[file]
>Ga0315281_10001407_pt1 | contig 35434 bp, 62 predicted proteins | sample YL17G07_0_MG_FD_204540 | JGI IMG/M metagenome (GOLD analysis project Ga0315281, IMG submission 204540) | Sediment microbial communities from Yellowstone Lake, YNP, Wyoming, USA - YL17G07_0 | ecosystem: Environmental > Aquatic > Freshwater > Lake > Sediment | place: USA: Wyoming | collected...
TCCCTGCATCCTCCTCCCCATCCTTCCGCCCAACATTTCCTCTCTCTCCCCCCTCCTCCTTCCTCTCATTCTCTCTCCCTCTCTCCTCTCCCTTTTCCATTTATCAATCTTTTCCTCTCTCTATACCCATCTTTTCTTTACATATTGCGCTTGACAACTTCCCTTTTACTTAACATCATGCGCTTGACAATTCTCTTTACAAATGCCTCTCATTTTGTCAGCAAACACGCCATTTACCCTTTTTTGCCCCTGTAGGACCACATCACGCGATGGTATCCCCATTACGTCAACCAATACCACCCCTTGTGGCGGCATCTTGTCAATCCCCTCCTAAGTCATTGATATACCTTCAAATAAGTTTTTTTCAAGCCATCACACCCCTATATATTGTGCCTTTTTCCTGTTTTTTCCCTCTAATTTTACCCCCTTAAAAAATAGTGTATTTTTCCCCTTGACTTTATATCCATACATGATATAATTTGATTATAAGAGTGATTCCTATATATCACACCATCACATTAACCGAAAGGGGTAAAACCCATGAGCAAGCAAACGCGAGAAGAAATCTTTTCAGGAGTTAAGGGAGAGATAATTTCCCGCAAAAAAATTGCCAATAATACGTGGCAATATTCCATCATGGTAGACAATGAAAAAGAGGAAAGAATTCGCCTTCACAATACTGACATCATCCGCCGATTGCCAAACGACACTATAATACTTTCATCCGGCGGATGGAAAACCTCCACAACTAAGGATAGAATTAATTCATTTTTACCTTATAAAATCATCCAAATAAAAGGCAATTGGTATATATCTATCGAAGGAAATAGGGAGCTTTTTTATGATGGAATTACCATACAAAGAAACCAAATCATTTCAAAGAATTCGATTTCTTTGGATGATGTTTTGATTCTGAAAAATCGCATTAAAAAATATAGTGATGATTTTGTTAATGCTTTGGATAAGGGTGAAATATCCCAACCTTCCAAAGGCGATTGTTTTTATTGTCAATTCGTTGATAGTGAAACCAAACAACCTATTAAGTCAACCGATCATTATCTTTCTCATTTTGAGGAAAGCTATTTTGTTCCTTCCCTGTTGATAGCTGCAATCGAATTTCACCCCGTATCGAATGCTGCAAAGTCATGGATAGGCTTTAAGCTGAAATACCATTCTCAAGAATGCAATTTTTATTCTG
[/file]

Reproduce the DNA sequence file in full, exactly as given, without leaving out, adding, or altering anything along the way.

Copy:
>Ga0315281_10001407_pt1 | contig 35434 bp, 62 predicted proteins | sample YL17G07_0_MG_FD_204540 | JGI IMG/M metagenome (GOLD analysis project Ga0315281, IMG submission 204540) | Sediment microbial communities from Yellowstone Lake, YNP, Wyoming, USA - YL17G07_0 | ecosystem: Environmental > Aquatic > Freshwater > Lake > Sediment | place: USA: Wyoming | collected...
TCCCTGCATCCTCCTCCCCATCCTTCCGCCCAACATTTCCTCTCTCTCCCCCCTCCTCCTTCCTCTCATTCTCTCTCCCTCTCTCCTCTCCCTTTTCCATTTATCAATCTTTTCCTCTCTCTATACCCATCTTTTCTTTACATATTGCGCTTGACAACTTCCCTTTTACTTAACATCATGCGCTTGACAATTCTCTTTACAAATGCCTCTCATTTTGTCAGCAAACACGCCATTTACCCTTTTTTGCCCCTGTAGGACCACATCACGCGATGGTATCCCCATTACGTCAACCAATACCACCCCTTGTGGCGGCATCTTGTCAATCCCCTCCTAAGTCATTGATATACCTTCAAATAAGTTTTTTTCAAGCCATCACACCCCTATATATTGTGCCTTTTTCCTGTTTTTTCCCTCTAATTTTACCCCCTTAAAAAATAGTGTATTTTTCCCCTTGACTTTATATCCATACATGATATAATTTGATTATAAGAGTGATTCCTATATATCACACCATCACATTAACCGAAAGGGGTAAAACCCATGAGCAAGCAAACGCGAGAAGAAATCTTTTCAGGAGTTAAGGGAGAGATAATTTCCCGCAAAAAAATTGCCAATAATACGTGGCAATATTCCATCATGGTAGACAATGAAAAAGAGGAAAGAATTCGCCTTCACAATACTGACATCATCCGCCGATTGCCAAACGACACTATAATACTTTCATCCGGCGGATGGAAAACCTCCACAACTAAGGATAGAATTAATTCATTTTTACCTTATAAAATCATCCAAATAAAAGGCAATTGGTATATATCTATCGAAGGAAATAGGGAGCTTTTTTATGATGGAATTACCATACAAAGAAACCAAATCATTTCAAAGAATTCGATTTCTTTGGATGATGTTTTGATTCTGAAAAATCGCATTAAAAAATATAGTGATGATTTTGTTAATGCTTTGGATAAGGGTGAAATATCCCAACCTTCCAAAGGCGATTGTTTTTATTGTCAATTCGTTGATAGTGAAACCAAACAACCTATTAAGTCAACCGATCATTATCTTTCTCATTTTGAGGAAAGCTATTTTGTTCCTTCCCTGTTGATAGCTGCAATCGAATTTCACCCCGTATCGAATGCTGCAAAGTCATGGATAGGCTTTAAGCTGAAATACCATTCTCAAGAATGCAATTTTTATTCTG